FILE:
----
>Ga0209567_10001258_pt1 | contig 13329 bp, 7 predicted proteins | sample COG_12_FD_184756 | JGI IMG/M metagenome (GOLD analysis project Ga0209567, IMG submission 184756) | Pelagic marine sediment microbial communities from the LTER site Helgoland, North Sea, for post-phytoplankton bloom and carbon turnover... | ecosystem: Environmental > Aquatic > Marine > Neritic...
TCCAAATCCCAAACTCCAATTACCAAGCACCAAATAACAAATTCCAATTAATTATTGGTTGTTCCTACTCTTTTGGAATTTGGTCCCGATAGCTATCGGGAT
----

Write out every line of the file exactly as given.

>Ga0209567_10001258_pt1 | contig 13329 bp, 7 predicted proteins | sample COG_12_FD_184756 | JGI IMG/M metagenome (GOLD analysis project Ga0209567, IMG submission 184756) | Pelagic marine sediment microbial communities from the LTER site Helgoland, North Sea, for post-phytoplankton bloom and carbon turnover... | ecosystem: Environmental > Aquatic > Marine > Neritic...
TCCAAATCCCAAACTCCAATTACCAAGCACCAAATAACAAATTCCAATTAATTATTGGTTGTTCCTACTCTTTTGGAATTTGGTCCCGATAGCTATCGGGAT